• PolarizationLike Fire and Ice: Why Societies Are Increasingly Fragmenting

    Scientists at the Complexity Science Hub Vienna (CSH) show that the accelerating fragmentation of society - often referred to as filter bubbles - is a direct consequence of the growing number of social contacts. According to their model, societies can only be either cohesive or fragmented. And just as water becomes ice or gas at a certain temperature, a society abruptly changes from one state to the other at certain tipping points. If the basic sociological assumptions are correct, researchers see a huge problem that could endanger our democracies as well as the management of massive challenges such as the climate crisis or future pandemics.

  • Post-election tensionsFive Reasons Trump’s Challenge of the 2020 Election Will Not Lead to Civil War

    By Alexander Cohen

    Some Americans fear that the deep political divisions in the country and President Donald Trump’s determination to challenge the results of the election will cause civil war. Those who object to Trump’s tactics argue that he behaves like an autocrat by delegitimizing sources of information that resist his narrative, demonizing political opponents, supporting political violence, and using courts as political tools Without a doubt, the president’s attempts to undermine faith in the integrity of the election are dangerous to democracy. Yet, for the moment, the system appears poised to hold together. The months ahead will be turbulent, but civil war is unlikely.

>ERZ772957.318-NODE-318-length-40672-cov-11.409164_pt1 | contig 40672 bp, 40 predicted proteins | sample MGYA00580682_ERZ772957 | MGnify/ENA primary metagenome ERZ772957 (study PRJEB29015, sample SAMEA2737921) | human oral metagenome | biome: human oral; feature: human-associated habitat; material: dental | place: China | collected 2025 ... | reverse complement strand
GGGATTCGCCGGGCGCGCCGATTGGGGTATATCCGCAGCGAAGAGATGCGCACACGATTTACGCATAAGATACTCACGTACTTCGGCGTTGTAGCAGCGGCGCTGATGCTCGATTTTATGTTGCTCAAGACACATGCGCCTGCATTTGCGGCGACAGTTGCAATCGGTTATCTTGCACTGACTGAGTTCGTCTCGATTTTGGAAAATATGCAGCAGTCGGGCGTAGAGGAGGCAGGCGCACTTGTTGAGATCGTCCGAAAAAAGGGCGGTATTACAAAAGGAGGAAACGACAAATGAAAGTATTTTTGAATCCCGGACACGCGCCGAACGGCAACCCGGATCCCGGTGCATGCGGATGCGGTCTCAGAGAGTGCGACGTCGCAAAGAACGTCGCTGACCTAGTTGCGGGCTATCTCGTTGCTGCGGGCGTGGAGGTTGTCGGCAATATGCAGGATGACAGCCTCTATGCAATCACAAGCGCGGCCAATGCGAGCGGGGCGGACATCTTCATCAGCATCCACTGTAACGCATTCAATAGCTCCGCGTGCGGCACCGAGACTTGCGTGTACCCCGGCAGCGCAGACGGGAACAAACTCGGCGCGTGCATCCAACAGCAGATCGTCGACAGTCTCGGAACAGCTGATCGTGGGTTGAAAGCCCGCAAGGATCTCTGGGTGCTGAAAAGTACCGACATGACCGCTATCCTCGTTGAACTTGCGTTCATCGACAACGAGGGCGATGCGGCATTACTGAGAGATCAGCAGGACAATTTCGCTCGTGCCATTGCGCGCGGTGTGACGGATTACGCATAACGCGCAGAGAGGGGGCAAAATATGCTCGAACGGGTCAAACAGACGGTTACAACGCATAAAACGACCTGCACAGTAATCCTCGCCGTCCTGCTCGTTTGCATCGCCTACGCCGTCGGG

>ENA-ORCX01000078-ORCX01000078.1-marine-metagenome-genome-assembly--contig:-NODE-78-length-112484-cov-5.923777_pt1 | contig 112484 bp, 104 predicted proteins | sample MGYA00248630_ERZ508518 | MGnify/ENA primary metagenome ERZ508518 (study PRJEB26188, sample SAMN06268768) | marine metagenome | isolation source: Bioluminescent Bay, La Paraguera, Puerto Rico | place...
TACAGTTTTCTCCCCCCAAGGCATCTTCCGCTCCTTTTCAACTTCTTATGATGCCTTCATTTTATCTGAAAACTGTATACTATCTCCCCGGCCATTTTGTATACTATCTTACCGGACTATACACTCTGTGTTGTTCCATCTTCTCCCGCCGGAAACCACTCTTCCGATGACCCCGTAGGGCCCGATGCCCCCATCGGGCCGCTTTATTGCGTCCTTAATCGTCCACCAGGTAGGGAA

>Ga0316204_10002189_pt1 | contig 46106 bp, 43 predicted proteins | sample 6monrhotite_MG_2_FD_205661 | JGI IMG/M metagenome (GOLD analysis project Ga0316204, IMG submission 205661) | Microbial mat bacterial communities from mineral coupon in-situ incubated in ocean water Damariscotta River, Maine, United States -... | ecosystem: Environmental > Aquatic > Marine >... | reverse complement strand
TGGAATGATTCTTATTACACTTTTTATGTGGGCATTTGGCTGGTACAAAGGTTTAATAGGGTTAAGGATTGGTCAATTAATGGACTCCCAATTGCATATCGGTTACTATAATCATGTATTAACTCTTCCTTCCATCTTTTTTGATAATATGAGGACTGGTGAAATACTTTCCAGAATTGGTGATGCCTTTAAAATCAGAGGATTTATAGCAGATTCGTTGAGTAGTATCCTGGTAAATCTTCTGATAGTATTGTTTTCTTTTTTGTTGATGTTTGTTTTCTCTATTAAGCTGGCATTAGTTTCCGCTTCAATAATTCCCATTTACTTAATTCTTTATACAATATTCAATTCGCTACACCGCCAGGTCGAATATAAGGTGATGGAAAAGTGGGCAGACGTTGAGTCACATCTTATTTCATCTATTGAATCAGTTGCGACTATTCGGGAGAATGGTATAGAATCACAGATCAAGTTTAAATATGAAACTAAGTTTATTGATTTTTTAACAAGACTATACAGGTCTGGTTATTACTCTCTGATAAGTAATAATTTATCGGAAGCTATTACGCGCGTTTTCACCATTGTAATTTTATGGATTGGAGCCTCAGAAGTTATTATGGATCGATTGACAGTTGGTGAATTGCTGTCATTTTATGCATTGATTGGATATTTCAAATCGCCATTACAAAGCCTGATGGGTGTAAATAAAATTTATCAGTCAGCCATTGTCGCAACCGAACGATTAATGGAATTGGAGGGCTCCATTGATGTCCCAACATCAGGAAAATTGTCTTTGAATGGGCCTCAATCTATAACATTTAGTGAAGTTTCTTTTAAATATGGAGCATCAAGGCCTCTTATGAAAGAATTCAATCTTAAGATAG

• Election securityTrump Fires Security Chief Who Said 2020 Vote Was “Most Secure” in U.S. History

    By Jeff Seldin

    Barely two weeks after the polls closed in an election he is now projected to lose, President Donald Trump took to Twitter to fire CISA’s director Christopher Krebs, the official responsible for spearheading efforts to secure the vote. Since the 3 November election, Trump, his campaign, and some of his supporters have issued a continuous stream of allegations about the integrity of the election, but evidence of massive voter fraud or other irregularities on a scale necessary to swing the election in Trump’s favor has not materialized. Late last Thursday, a coalition of federal and state officials, including CISA, further rejected the allegations as baseless. Krebs himself had also taken an active role in debunking rumors and unfounded allegations in the days and weeks following the election, taking to Twitter to dismiss some conspiracy theories as “nonsense.”

  • Argument: Legal aspects of cyberwarfareCyberattacks and the Constitution

    The United States has one of the world’s strongest and most sophisticated capabilities to launch cyberattacks against adversaries. How does the U.S. Constitution allocate power to use that capability? And, Matthew Waxman asks, what does that allocation tell us about appropriate executive-legislative branch arrangements for setting and implementing cyber strategy?

  • Contested electionThe Leader Editorial: Let the Election Recount Process Play Out